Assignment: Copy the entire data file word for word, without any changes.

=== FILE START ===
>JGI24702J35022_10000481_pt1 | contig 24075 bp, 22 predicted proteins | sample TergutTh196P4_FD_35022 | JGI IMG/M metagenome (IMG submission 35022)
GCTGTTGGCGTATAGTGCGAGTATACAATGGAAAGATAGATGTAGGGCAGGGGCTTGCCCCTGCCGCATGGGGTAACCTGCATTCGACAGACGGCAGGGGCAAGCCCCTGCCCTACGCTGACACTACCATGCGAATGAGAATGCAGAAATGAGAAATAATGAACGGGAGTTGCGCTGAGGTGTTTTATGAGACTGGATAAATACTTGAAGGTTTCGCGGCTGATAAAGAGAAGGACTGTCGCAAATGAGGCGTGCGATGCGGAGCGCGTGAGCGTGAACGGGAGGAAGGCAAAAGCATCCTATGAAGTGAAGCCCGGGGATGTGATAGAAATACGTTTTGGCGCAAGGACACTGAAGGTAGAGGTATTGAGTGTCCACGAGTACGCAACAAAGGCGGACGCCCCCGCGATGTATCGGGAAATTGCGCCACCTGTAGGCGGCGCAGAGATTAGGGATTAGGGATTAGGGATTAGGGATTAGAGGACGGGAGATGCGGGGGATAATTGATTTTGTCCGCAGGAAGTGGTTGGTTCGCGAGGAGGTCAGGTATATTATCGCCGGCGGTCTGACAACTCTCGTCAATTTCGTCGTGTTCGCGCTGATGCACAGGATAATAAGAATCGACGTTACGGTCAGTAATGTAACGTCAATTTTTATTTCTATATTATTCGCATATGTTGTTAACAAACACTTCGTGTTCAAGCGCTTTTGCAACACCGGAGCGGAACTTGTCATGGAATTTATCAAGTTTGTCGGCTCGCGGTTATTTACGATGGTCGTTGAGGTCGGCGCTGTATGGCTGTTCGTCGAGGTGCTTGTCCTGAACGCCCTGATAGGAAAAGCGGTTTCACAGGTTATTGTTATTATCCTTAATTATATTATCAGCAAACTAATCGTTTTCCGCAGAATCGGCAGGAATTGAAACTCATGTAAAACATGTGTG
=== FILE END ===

>JGI24702J35022_10000481_pt1 | contig 24075 bp, 22 predicted proteins | sample TergutTh196P4_FD_35022 | JGI IMG/M metagenome (IMG submission 35022)
GCTGTTGGCGTATAGTGCGAGTATACAATGGAAAGATAGATGTAGGGCAGGGGCTTGCCCCTGCCGCATGGGGTAACCTGCATTCGACAGACGGCAGGGGCAAGCCCCTGCCCTACGCTGACACTACCATGCGAATGAGAATGCAGAAATGAGAAATAATGAACGGGAGTTGCGCTGAGGTGTTTTATGAGACTGGATAAATACTTGAAGGTTTCGCGGCTGATAAAGAGAAGGACTGTCGCAAATGAGGCGTGCGATGCGGAGCGCGTGAGCGTGAACGGGAGGAAGGCAAAAGCATCCTATGAAGTGAAGCCCGGGGATGTGATAGAAATACGTTTTGGCGCAAGGACACTGAAGGTAGAGGTATTGAGTGTCCACGAGTACGCAACAAAGGCGGACGCCCCCGCGATGTATCGGGAAATTGCGCCACCTGTAGGCGGCGCAGAGATTAGGGATTAGGGATTAGGGATTAGGGATTAGAGGACGGGAGATGCGGGGGATAATTGATTTTGTCCGCAGGAAGTGGTTGGTTCGCGAGGAGGTCAGGTATATTATCGCCGGCGGTCTGACAACTCTCGTCAATTTCGTCGTGTTCGCGCTGATGCACAGGATAATAAGAATCGACGTTACGGTCAGTAATGTAACGTCAATTTTTATTTCTATATTATTCGCATATGTTGTTAACAAACACTTCGTGTTCAAGCGCTTTTGCAACACCGGAGCGGAACTTGTCATGGAATTTATCAAGTTTGTCGGCTCGCGGTTATTTACGATGGTCGTTGAGGTCGGCGCTGTATGGCTGTTCGTCGAGGTGCTTGTCCTGAACGCCCTGATAGGAAAAGCGGTTTCACAGGTTATTGTTATTATCCTTAATTATATTATCAGCAAACTAATCGTTTTCCGCAGAATCGGCAGGAATTGAAACTCATGTAAAACATGTGTG